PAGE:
- We believe the U.S. stock market is approaching a bottom. We don’t think we have yet seen the sort of investor capitulation usually associated with the end of corrections, but we may be getting close. Rallies have been short-lived and narrow in scope, but we believe that may start to change if sentiment bottoms.
- We may have seen the market highs for the year, but we also expect the bull market to continue. Our best guess is that the record highs established in early October will have marked the high point for 2018. But we also believe there is a more than 50% probability that markets will reach new records before the bull market is over.
- History suggests the post-midterm-elections period could be good. Since 1950, U.S. stocks have never experienced a price decline in the 12 months following a midterm election.4 And the average price gain for the S&P 500 Index has been 15.3%.
Market conditions have become more complicated in recent months
Around Labor Day, investors were generally sanguine, and volatility was low. Now, stock markets are in correction territory. What changed? A long list: a worsening U.S. political backdrop; slowing global growth; rising inflation; higher interest rates; peaking corporate earnings and, of course, a potential trade war.
These issues are real, but we also think equity market action is typical of an aging economic cycle. We believe sentiment is worse than reality. An escalating trade war could significantly slow global growth. A related risk is the degree to which corporate earnings growth slows, both as a result of these fears and fundamental declines associated with the aging economic cycle. But we do not see imminent risks of a recession or an end to the equity bull market—at least not over the next 12 months.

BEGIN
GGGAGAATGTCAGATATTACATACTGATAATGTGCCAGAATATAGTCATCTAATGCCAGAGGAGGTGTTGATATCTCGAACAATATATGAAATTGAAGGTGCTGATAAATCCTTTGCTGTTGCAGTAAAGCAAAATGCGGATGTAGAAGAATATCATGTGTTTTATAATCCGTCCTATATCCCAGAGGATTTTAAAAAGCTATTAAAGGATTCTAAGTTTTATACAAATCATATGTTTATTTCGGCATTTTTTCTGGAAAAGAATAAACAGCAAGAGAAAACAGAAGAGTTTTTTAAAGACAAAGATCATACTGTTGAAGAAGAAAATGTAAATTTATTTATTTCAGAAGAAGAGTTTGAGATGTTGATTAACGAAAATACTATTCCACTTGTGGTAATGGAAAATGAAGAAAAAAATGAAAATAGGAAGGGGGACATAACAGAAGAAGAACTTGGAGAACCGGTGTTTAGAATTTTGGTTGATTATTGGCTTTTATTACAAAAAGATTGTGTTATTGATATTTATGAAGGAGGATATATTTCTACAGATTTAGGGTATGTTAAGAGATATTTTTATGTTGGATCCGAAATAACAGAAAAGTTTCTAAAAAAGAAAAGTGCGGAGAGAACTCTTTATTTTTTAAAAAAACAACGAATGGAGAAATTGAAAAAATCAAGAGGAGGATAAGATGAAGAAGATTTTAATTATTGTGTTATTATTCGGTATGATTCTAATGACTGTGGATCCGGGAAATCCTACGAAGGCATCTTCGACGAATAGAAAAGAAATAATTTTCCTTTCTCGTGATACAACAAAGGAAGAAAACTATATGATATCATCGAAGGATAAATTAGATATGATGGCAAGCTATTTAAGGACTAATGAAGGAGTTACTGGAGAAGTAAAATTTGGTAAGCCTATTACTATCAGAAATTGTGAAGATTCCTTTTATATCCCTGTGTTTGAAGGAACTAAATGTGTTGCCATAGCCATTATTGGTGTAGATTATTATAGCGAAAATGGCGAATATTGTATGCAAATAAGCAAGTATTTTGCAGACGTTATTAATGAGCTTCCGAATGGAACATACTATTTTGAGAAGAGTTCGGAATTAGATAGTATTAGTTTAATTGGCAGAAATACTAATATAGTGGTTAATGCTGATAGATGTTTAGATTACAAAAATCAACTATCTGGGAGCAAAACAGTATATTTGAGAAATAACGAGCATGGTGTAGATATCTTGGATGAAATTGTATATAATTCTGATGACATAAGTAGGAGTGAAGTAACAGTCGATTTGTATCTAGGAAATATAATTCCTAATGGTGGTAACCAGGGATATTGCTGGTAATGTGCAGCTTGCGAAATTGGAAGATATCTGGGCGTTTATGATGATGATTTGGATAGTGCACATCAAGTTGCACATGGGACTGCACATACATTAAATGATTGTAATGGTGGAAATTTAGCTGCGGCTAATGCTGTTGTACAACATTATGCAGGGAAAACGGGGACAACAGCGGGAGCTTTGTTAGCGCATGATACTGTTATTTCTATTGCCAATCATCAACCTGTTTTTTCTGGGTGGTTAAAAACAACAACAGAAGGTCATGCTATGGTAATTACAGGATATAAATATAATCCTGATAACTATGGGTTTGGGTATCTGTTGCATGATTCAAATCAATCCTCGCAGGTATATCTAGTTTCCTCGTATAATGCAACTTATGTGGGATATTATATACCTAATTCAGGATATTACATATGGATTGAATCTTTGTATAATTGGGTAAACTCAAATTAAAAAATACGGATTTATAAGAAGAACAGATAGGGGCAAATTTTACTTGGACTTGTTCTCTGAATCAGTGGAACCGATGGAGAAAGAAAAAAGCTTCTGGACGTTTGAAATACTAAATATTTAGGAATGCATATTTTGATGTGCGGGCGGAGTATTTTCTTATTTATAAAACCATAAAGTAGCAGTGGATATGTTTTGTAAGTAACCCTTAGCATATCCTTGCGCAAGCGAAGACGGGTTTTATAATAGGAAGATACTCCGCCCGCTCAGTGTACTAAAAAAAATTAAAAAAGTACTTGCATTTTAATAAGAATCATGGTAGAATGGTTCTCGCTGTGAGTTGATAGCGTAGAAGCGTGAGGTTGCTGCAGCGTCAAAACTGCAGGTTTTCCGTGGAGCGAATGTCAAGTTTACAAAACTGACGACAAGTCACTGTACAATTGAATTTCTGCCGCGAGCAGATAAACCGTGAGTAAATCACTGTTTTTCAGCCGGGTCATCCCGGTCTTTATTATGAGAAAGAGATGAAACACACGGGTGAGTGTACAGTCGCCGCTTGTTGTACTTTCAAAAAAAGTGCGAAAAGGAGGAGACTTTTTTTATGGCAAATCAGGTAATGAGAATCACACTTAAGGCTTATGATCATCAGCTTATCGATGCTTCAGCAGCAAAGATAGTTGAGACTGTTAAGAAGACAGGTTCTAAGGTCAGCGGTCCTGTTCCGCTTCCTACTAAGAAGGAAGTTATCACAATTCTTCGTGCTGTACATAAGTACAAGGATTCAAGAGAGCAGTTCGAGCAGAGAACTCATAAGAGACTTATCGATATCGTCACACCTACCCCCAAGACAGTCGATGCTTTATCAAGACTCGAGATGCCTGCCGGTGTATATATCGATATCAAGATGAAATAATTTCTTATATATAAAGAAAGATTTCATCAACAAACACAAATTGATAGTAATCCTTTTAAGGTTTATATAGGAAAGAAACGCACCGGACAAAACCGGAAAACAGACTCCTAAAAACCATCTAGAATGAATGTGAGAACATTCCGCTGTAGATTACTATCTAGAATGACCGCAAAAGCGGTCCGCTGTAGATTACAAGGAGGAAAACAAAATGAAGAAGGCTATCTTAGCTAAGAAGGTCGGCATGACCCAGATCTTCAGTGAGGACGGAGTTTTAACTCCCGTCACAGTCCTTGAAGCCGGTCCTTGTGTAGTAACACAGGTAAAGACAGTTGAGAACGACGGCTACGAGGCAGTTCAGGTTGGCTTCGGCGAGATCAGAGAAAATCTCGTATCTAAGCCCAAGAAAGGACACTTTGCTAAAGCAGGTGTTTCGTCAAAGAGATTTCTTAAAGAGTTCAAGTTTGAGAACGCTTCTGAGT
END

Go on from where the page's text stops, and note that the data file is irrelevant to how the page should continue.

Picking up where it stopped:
Volatility may remain elevated, but stock prices should rise over the next year
In any case, approximately half of the companies in the S&P 500 have experienced drops of 20% or more from their 52-week highs, and the list of worries we cited above could mean markets will remain messy and uneven.1 The initial catalyst for the current correction (a spike in bond yields) has faded, yet markets have been unable to find a floor.
At this point, we encourage investors to be patient and await improvements in sentiment. Markets may need to see firmer U.S. economic indicators or evidence of less political volatility in order to stabilize, but we believe we are near the end of the current corrective action.
The bottom line: economic and corporate fundamentals remain solid and earnings growth has been particularly strong in 2018 while prices have fallen. That means valuations are more attractive now than in January.
Over the next year, we expect a modest cooling in economic growth and a moderate upturn in inflation. We also think earnings are likely to come under more pressure than the consensus expects. That’s not a great recipe for equity market performance. But it also does not suggest the end of the bull market. We believe volatility will remain relatively elevated, while evidence points to higher equity prices over the coming year.